By MATT KEPNES
When I travel, I look for affordable ways to stay in touch with my friends and update my family back home. Thanks to the Internet, it’s much easier to stay in touch now than it was in the past, and the cost of doing so has plummeted.
For those who are looking to save a dime but stay in touch, here are a few suggestions and tips to consider.
Staying in touch: The basics
It’s no secret that one of the easiest way to touch base is via email. But if you don’t want to pay excessive roaming fees for your Blackberry or iPhone, and prefer not to lug your personal laptop around when you travel, what do you do?
First of all, scrap plans to use hotel-owned Internet terminals or pay-per-minute internet access cards (unless they’re free of course). Instead, head to an Internet cafe. These cafes have spread like crazy around the Continent and make it quick and cheap to access email accounts, check in on social networking sites (like Facebook and MySpace), and update Twitter.
Other Web Options
However, sometimes “quickie” web cafe visits are not enough, especially on longer trips. Sending e-mails and messages to your family and friends is wonderful, but you’ll probably also want to actually speak with them. A great solution is the Internet phone service Skype. Skype lets you call other Skype users around the world for free.
All you need to make a Skype call is an Internet connection and a headset. You then “dial” another Sype user, like you would on an instant messenger, and once the connection is made you can speak for as long as you like–for nothing. For a small fee you can also place a call to a land-line or mobile phone.
Using Mobile Phones Abroad
The obvious downside to Skype is that you’re reliant upon an Internet connection to make the call. One way to solve that problem is by using a mobile phone.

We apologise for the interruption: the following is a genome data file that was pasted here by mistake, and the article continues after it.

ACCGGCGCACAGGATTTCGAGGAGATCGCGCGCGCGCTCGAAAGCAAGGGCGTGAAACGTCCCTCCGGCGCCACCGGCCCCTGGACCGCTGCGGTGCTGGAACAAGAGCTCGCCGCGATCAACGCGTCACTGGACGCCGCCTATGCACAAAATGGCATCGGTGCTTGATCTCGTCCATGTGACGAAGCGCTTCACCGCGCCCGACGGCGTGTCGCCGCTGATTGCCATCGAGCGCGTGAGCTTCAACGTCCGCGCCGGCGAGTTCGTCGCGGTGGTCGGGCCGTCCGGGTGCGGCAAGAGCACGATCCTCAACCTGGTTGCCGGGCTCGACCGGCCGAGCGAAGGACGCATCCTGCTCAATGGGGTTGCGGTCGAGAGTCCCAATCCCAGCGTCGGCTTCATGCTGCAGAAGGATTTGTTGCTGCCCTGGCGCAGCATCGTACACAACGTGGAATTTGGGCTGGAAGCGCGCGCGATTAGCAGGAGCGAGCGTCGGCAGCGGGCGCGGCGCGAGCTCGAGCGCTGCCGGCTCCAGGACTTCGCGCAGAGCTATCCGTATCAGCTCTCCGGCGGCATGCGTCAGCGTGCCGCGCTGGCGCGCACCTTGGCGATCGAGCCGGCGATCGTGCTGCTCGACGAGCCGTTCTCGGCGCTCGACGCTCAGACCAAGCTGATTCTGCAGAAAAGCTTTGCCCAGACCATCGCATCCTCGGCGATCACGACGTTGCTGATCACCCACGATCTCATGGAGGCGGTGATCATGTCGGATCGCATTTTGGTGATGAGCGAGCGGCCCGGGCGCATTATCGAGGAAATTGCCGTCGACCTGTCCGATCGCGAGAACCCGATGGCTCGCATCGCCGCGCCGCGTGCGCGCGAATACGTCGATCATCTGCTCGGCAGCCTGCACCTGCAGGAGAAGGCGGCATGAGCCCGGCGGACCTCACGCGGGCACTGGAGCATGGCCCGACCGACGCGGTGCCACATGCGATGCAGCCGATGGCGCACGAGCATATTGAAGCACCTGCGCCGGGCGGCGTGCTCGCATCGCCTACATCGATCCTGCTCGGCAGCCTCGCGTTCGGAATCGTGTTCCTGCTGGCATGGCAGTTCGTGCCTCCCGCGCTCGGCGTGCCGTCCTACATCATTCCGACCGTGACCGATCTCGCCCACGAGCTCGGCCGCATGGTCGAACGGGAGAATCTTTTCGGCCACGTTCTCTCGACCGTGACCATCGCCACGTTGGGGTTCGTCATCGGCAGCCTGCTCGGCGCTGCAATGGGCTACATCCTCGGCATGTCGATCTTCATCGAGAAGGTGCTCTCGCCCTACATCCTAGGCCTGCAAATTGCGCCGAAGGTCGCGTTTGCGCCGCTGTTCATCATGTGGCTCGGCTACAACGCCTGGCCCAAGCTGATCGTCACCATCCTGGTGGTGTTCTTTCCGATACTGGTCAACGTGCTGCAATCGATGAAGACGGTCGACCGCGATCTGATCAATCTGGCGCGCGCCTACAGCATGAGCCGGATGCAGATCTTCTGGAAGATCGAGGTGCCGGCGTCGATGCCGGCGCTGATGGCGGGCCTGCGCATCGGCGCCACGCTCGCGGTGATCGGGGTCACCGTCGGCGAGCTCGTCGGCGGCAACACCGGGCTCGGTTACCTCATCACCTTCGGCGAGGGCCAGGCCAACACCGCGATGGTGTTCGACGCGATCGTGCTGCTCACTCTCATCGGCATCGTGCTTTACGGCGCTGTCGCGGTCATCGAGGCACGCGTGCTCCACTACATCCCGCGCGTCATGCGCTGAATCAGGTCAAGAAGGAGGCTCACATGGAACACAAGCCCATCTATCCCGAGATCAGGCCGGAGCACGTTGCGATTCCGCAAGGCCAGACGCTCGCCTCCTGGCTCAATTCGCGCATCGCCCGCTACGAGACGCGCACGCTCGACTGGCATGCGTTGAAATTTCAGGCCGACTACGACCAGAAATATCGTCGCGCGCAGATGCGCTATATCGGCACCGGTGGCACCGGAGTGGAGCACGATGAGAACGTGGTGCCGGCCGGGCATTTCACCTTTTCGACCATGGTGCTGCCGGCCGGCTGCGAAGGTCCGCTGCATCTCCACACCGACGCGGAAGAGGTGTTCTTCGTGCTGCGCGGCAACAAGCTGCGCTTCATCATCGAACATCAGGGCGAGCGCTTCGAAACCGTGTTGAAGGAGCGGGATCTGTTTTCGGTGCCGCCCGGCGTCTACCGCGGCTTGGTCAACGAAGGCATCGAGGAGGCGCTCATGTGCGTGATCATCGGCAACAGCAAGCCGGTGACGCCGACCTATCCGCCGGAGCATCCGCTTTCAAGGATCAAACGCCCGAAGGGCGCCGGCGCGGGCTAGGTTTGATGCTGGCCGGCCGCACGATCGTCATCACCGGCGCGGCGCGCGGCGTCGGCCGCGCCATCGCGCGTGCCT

Mobile phones, of course, not only let you keep in touch with those back home but also help you connect with people you meet on the road. They also allow you to call hostels and hotels from the road, check on museum hours, and in emergencies, call for help. Yet, cell phones are never the cheapest option.
For Americans, one complicating factor is that most mobile phones run on a network that isn’t accessible in Europe and, furthermore, most American phones can’t be “unlocked,” allowing you to swap out SIM cards. Thus, you can’t simply buy a new SIM card for your phone abroad. You’ll have to either rent or buy a new phone when you arrive, or, if your phone does work in Europe, pay additional fees for foreign coverage (either an incremental monthly fee or an expensive per-minute fee).
Fortunately for non-Americans, it’s much easier. Most foreign phones can have their SIM cards replaced with cards purchased at convenience stores (and sometimes right on the street!). The cards come with their own phone number and rechargeable minutes.
One Other Consideration
Thanks to technology, it’s easier and more affordable then ever to stay connected while traveling. At the same time, you should at least consider staying “unconnected” while traveling through Europe. After all, will your mobile phone be a helpful tool or just a distraction?
What do you think?
Do you stay connected when traveling? Do you take your mobile phone? Rent a phone abroad? Chat in Internet cafes? Tell us below!